Residential areas of Zaporizhzhia hit as Russia targets cities | Ukraine

Seven rockets were fired at residential buildings in Zaporizhzhia before dawn on Thursday, killing at least three people, as Russia increased its attacks on Ukrainian-held towns amid battlefield casualties of its troops.

The strike leveled an apartment building and videos released by the Zaporizhzhia regional administration showed rescue workers at the scene, with some people still believed to be under the rubble. The city’s mayor, Anatoliy Kuratyev, said 21 people had been rescued, including a three-year-old boy.

Further explosions in the city were reported mid-morning local time. Kuratyev said Russia hit an “infrastructure object”, without specifying the nature of the target.

Thursday’s attacks came a day after Russia said it considered the entire Zaprorizhzhia region, including the city of Zaporizhzhia, part of Russia although it does not occupy it. A law signed by the Russian President, Vladimir Poutineclarified on Wednesday that Russia claims all four regions it illegally annexed in their entirety – despite the fact that Russia does not fully control any of them and is standing back.

In announcing its intention to annex the areas, the Russian leadership threatened to use nuclear weapons to respond to attacks on what they now consider their territory. Ukraine called it “nuclear blackmail” and said he would not be deterred from continuing his offensives.

Allow content provided by a third party?

This article includes content hosted at We ask for your permission before uploading anything, as the provider may use cookies and other technologies. To view this content, click on ‘Allow and continue’.

Zaporizhzhia, near Europe’s largest nuclear power plant, suffered several fatal attacks last week. On Friday, 30 people died and 88 were injured when a rocket hit the town. Victims were queuing on the outskirts of town to enter the occupied territories and others were waiting at a bus stop.

Five other Ukrainian cities were affected on Thursday, in addition to civilian areas in the Kherson, Donetsk and Luhansk regions close to the fighting.

Russia launched two rockets at the central Ukrainian town of Khmelnytskyi, but both reportedly missed their targets.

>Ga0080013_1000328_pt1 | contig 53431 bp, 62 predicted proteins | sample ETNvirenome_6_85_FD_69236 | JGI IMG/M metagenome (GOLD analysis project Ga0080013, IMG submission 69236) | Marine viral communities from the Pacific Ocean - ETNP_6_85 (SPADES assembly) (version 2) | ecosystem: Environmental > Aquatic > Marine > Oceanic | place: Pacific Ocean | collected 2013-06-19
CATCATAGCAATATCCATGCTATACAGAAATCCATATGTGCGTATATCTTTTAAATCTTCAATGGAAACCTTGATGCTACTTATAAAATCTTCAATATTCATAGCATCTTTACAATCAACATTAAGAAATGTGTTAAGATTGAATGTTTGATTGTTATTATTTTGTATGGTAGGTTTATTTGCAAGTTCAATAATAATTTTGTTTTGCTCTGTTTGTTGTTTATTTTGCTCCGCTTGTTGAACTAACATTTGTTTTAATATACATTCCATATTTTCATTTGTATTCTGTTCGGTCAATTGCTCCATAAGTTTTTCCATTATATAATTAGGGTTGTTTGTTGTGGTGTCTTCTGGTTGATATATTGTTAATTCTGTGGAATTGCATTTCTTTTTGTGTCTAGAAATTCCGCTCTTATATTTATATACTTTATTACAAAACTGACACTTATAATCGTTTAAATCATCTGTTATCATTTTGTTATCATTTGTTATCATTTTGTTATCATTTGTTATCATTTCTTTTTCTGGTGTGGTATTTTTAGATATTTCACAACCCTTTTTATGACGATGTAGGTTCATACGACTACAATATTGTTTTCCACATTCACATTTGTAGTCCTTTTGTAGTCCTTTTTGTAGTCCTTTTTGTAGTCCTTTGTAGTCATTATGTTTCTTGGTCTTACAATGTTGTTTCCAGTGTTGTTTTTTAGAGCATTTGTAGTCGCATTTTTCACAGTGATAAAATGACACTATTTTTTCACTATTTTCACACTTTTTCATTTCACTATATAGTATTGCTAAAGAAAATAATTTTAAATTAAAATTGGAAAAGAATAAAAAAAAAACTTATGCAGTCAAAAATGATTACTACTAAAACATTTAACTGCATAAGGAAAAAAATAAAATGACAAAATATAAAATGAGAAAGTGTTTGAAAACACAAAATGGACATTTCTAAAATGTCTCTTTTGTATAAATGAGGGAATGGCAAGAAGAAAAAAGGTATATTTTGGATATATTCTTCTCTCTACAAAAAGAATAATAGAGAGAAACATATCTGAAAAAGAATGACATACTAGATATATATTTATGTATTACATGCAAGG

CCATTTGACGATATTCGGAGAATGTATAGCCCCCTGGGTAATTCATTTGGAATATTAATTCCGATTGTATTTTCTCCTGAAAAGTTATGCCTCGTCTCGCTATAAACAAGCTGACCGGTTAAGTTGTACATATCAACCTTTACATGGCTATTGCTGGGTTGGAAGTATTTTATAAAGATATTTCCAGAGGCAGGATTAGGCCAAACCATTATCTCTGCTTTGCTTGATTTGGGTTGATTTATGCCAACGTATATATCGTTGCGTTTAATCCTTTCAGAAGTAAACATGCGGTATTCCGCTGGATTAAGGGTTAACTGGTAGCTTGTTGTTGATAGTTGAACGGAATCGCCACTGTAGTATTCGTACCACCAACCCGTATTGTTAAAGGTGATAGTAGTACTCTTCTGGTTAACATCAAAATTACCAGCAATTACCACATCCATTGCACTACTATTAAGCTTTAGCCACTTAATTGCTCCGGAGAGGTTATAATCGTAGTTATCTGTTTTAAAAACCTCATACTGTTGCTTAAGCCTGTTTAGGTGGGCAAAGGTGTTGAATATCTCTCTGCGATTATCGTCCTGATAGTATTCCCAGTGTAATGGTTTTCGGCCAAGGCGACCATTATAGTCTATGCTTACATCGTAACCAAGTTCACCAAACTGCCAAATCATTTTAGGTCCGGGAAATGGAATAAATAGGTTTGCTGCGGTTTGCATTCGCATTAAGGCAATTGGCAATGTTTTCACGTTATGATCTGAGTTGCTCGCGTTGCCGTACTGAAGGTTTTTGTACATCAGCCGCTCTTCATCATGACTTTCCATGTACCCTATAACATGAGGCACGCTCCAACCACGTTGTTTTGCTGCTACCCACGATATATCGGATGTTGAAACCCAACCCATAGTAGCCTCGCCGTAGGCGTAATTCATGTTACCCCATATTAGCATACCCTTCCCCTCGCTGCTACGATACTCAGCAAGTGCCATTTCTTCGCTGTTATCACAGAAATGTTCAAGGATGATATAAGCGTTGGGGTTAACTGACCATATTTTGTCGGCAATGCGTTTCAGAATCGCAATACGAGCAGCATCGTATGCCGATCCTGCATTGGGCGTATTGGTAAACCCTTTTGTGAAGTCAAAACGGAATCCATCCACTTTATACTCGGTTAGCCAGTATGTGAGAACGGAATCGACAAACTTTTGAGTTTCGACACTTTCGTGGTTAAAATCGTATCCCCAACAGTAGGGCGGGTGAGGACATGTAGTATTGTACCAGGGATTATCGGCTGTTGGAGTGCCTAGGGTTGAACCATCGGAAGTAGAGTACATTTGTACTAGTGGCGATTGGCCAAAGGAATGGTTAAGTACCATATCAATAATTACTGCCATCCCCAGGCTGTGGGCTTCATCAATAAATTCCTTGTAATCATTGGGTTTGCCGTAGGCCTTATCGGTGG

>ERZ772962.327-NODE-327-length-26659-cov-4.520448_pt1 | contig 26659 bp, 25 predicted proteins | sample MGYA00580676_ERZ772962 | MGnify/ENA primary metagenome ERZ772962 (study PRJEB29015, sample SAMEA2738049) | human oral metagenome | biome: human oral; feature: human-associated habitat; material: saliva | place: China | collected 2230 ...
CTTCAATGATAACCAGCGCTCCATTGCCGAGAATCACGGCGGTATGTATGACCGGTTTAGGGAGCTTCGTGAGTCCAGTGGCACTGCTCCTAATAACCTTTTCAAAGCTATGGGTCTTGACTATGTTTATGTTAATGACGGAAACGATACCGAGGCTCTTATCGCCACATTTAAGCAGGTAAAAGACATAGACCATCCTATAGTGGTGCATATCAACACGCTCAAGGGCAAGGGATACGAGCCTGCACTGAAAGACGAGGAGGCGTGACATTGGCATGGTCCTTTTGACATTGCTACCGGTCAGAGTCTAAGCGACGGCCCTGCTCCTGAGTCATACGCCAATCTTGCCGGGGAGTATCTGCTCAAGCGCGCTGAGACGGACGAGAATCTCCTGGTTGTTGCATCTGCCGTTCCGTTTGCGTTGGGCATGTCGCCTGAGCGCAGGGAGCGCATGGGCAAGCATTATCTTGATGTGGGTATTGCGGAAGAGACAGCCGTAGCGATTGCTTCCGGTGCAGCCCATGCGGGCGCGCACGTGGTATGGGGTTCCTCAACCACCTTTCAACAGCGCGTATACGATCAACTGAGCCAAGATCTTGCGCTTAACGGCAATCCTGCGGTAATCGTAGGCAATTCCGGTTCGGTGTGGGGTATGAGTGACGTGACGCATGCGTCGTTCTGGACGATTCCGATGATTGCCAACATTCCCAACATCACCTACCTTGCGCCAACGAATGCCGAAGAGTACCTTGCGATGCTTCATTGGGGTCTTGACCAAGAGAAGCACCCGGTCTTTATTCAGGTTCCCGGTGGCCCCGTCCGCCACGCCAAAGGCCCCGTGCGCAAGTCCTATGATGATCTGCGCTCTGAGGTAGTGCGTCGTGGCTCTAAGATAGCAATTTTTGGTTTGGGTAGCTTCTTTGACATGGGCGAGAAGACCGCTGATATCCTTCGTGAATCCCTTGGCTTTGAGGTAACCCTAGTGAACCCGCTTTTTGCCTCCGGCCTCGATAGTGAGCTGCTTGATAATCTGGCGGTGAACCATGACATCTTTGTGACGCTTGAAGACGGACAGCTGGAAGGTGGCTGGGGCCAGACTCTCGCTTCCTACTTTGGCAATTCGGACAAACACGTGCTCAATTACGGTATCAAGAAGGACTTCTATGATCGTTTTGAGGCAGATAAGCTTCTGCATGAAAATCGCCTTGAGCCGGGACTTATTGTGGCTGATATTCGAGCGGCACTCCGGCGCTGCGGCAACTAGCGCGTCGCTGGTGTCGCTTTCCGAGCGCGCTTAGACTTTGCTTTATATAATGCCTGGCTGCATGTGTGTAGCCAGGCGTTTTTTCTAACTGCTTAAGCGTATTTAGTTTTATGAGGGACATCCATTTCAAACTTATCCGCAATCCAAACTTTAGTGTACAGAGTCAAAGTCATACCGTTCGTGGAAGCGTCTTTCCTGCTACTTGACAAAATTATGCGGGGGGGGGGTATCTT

Elsewhere, Russia has used what Ukrainian authorities say are Iran-supplied “suicide bomber” drones to target the cities of Mykolaiv, Kharkiv and Odessa. The Ukrainian military said it managed to shoot down 18 more drones before they reached Odessa and Mykolaiv.

Iranian drones are able to stay in the air for several hours and hover over potential targets, before being hurled at enemy troops, armor or buildings and exploding on impact.

Although Ukrainian authorities are insisting that civilians evacuate frontline areas, people still live along the line of contact; a mix of older people as well as people who say they can’t afford to restart elsewhere. Deputy head of Ukraine’s presidential administration Kyrylo Tymoshenko said 14 of the 20 civilians killed in the past 24 hours lived in Ukrainian-controlled areas in the Donetsk region.

Ukraine continued to make progress in the east and south, and Russian troops retreated under pressure on both fronts. In his Wednesday night address, Ukrainian President Volodymyr Zelenskiy said Ukraine had retaken three more villages as it advanced in the southern region of Kherson.

Putin appeared to admit serious losses on Wednesday during a televised call with teachers, saying the Kremlin was “working on the assumption that the situation in the new territories would stabilize.”

Military analysts say Russia is at his weakest point, having lost masses of material and men, and will only be able to regain ground if its mobilization is a success. Russia announced the partial mobilization of 300,000 men in September after the collapse of their control over half of the Kharkiv region in northeastern Ukraine.

Russia’s retreats have drawn unusual criticism of its strategy from some of its leading propagandists. While they blame Russia’s military leadership, instead of Putin, it nonetheless reflects how those losses have damaged Russia’s strongman narrative.

“What have you been doing during this time?” asked Vladimir Solovyov on his talk show on Thursday. “Please explain to me what the great idea of ​​the general staff is now.”

Part of the rationale given by Soloviev was that Russia was fighting NATO-controlled mercenaries in Ukraine. “The Ukrainian army ceased to exist a long time ago,” he said.

Britain’s Ministry of Defense said on Thursday that Russia faces a dilemma in Kherson, the only area where forces have managed to acquire a regional center since February: the city of Kherson.

“Russia faces a dilemma: the withdrawal of fighting forces across [Dneiper River] makes the defense of the rest of Kherson Oblast more tenable; but the political imperative will be to stay and defend,” the ministry statement read.

Russian officials based in the Kherson region announced that children living in the occupied area would be sent to Crimea, the southern peninsula illegally annexed by Russia in 2014, for two weeks for a fall camp due to the security situation. .

The announcement said “educational events, exciting trips and meeting interesting people” awaited the children. While this may be an attempt by Russian authorities to protect children from the fast-moving frontlines, it follows a pattern of Russia seeking to immerse Ukrainian children living in occupied areas in their propaganda narratives.

Russia also took Ukrainian orphans from occupied areas to Russia, which Ukrainian authorities described as removal.

Leave a Comment

Your email address will not be published. Required fields are marked *